Hector Reyes could probably write a book on the nightmares of fighting foreclosure.

It would include unexpected financial hits, unsuccessful pleas to the bank to renegotiate a mortgage, bad advice, a battle for loan modification, and scam attorneys.

“After three years of fighting, I was like, ‘You know what? I’m going to let this house go.’ It’s worth three times less than what I owe. I don’t know what I’m fighting for,” says Reyes, a 40-year-old father of three who lives in south suburban Blue Island.

“I only kept fighting because my wife said no, that we had to keep trying,” he says.

Mortgage delinquency rates are falling nationwide, according to recent data.

Yet the length of time it takes for foreclosures to clear the market is growing, with the Chicago area posting among the longest foreclosure processes in the country — nearly 2 1/2 years.

The Chicago metro area saw foreclosures decline by more than 25 percent in 2014, compared with 2013.

At the same time, the average foreclosure process — from initial filing through auction of a home — continued to rise to an average of 903 days.

The increasing duration is due in part to the large backlog of foreclosure cases still making their way through Illinois courts.

However, housing advocates say the elongated timeline is contributing to the stagnant problem of abandoned and “zombie” properties continuing to distress housing markets in many areas of the region and city.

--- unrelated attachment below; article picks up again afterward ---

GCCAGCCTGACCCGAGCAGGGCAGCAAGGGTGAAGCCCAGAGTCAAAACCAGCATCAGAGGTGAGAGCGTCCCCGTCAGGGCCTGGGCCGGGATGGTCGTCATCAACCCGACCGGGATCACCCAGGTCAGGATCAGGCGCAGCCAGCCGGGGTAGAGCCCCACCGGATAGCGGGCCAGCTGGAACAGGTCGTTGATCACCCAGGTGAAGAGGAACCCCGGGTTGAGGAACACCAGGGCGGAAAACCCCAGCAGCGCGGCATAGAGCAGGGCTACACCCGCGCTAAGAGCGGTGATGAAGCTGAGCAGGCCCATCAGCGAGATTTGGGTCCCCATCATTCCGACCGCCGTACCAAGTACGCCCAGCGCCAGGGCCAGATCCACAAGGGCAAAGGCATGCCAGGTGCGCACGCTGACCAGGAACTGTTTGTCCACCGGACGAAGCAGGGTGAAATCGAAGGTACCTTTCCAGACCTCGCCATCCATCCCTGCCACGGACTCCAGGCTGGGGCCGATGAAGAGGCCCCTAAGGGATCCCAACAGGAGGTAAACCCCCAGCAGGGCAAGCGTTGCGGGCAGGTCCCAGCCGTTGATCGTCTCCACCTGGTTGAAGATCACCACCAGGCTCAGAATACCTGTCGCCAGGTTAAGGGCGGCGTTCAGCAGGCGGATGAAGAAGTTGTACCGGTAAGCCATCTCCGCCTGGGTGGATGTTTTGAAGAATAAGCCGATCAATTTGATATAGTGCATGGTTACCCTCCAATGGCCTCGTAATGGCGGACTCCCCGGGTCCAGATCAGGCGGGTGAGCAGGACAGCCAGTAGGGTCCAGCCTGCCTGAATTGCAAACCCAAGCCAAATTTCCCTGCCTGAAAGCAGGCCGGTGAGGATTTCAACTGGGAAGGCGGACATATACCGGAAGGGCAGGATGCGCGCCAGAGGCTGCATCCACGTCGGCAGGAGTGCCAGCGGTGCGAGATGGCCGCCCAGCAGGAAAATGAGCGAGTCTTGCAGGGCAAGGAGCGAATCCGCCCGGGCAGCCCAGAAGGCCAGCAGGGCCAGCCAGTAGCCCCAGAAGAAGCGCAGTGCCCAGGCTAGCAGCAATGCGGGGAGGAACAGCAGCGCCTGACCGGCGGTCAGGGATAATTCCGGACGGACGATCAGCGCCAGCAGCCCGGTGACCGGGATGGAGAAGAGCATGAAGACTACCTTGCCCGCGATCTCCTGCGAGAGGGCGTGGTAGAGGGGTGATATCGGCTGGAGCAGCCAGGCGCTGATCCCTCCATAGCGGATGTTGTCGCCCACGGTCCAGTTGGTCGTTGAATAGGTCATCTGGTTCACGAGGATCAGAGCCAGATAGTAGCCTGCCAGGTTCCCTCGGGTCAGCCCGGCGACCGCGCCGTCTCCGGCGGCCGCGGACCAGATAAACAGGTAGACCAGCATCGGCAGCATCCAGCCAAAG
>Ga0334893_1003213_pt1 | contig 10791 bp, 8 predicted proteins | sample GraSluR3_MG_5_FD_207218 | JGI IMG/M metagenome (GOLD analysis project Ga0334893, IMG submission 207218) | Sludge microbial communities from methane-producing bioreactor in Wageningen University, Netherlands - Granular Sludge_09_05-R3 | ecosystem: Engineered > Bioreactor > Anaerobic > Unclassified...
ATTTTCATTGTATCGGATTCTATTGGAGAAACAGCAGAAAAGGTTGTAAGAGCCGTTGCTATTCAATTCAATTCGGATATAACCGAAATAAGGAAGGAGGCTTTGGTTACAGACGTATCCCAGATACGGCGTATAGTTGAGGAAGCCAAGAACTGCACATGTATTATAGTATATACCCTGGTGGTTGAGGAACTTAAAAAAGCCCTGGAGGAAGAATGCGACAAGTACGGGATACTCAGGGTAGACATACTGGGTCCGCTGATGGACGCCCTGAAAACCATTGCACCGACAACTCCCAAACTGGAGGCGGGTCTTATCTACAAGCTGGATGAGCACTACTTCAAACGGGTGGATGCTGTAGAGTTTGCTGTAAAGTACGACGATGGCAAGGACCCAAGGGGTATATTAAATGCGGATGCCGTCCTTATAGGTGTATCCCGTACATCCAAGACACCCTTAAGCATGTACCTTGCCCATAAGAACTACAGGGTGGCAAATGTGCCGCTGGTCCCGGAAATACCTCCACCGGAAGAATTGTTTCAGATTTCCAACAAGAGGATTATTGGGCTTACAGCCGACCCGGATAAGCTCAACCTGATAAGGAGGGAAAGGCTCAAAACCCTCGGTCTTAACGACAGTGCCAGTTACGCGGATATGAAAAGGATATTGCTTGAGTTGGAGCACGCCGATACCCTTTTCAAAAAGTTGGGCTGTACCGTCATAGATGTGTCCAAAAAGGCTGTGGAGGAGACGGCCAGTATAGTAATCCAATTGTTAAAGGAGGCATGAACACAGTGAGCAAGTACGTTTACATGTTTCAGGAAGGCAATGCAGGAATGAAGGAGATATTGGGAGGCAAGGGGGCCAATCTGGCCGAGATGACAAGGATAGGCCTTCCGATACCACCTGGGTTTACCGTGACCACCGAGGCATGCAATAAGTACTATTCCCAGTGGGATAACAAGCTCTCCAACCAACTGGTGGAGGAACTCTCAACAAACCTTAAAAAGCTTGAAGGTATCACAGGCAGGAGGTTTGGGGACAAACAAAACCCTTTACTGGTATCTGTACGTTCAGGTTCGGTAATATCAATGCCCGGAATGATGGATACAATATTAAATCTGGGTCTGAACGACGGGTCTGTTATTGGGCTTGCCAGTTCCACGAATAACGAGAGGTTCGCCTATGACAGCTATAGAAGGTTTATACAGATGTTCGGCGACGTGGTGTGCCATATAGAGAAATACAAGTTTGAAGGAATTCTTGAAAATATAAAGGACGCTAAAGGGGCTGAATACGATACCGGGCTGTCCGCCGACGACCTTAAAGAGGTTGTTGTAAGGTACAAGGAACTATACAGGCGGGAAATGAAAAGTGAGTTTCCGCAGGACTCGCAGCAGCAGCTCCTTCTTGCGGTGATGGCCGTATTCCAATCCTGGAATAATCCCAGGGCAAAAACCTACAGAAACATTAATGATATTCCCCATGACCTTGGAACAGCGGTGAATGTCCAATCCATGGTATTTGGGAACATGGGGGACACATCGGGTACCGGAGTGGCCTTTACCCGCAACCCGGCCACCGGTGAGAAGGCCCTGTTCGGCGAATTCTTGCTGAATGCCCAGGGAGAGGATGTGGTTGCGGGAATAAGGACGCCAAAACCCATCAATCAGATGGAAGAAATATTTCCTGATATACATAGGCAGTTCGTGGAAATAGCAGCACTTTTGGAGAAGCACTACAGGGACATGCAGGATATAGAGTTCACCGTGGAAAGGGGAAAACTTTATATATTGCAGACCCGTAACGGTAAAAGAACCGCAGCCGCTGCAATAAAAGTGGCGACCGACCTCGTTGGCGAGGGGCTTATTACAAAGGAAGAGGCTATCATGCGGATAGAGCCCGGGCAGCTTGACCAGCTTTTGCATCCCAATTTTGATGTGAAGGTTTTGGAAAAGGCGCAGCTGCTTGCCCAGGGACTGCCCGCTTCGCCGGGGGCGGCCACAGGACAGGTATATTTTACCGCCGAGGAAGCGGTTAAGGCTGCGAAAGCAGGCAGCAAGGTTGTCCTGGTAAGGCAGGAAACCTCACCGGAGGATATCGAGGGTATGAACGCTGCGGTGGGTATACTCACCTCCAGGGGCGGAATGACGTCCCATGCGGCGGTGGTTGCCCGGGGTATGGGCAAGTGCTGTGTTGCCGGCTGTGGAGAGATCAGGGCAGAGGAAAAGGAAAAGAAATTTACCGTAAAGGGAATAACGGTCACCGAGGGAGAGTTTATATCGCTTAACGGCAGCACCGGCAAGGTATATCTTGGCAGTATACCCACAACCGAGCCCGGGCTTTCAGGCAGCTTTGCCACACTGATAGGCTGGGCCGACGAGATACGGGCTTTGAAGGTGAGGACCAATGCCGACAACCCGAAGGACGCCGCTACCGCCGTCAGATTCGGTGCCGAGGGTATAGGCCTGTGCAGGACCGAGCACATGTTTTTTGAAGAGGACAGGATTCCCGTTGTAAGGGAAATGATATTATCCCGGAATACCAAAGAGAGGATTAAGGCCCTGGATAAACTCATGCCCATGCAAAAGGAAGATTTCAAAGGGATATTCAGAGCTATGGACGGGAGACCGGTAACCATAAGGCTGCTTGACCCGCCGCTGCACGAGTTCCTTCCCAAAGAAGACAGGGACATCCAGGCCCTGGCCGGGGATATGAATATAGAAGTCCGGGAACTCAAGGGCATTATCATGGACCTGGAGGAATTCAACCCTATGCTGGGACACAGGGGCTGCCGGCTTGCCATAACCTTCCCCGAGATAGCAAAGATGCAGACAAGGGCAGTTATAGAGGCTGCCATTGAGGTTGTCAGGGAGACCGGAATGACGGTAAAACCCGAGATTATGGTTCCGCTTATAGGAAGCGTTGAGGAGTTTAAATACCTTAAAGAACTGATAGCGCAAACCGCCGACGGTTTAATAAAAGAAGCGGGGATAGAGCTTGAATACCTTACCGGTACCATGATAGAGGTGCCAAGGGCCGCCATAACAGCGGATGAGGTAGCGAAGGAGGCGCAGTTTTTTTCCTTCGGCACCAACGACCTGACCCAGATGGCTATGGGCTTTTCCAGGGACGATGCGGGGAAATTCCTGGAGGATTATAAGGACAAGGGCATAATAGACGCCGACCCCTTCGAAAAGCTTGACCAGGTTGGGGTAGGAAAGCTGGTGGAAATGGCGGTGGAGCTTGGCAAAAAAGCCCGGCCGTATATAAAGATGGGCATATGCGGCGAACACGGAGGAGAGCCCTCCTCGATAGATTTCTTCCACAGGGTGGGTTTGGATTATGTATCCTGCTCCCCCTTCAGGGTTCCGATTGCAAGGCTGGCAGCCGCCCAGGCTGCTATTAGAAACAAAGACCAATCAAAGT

“We’re seeing approximately a two-year process, longer, if a homeowner is contesting it,” says Robin Coffey, assistant deputy director at Neighborhood Housing Services of Chicago, a nonprofit community redevelopment group that daily confronts the issue both as a housing lender and an agency providing foreclosure help to homeowners in trouble.

Among states where mortgage delinquency rates are significantly higher, Illinois was hit hard by the mortgage crisis, leading the Illinois Supreme Court in 2012 to put rules in place slowing the movement of foreclosures through the system, Coffey notes.

“There were an awful lot of properties that were in default between 2009 and 2012 — before the court ruled on what lenders had to provide in a foreclosure filing, including original documents — that are still showing in the court process but lenders are not really pursuing anything,” says Coffey, who oversees lending at her agency.

“The biggest issue with this long foreclosure timeframe is these zombie properties sitting abandoned and in distressed conditions, making it difficult for any type of recovery in the low- to moderate-income neighborhoods we operate in,” she says.

The agency last year helped Reyes and his wife emerge from a nearly three-year odyssey into and through the foreclosure process with the home they bought in December 2001.

The journey began with the death of Reyes’ mother in 2010.

Then working as a factory machine operator, Reyes, as his mother’s main source of support, had to find funds for a funeral and related expenses. The financial outlays set him back to the point where he had to file for bankruptcy that year.

A year later, his mortgage ballooned, going from $1,100 to $1,400 a month. At the same time, work at his factory slowed and his 40 hours a week began to shrink. His reduced salary, and that of his wife, a teacher’s aide, wasn’t enough to meet higher mortgage payments.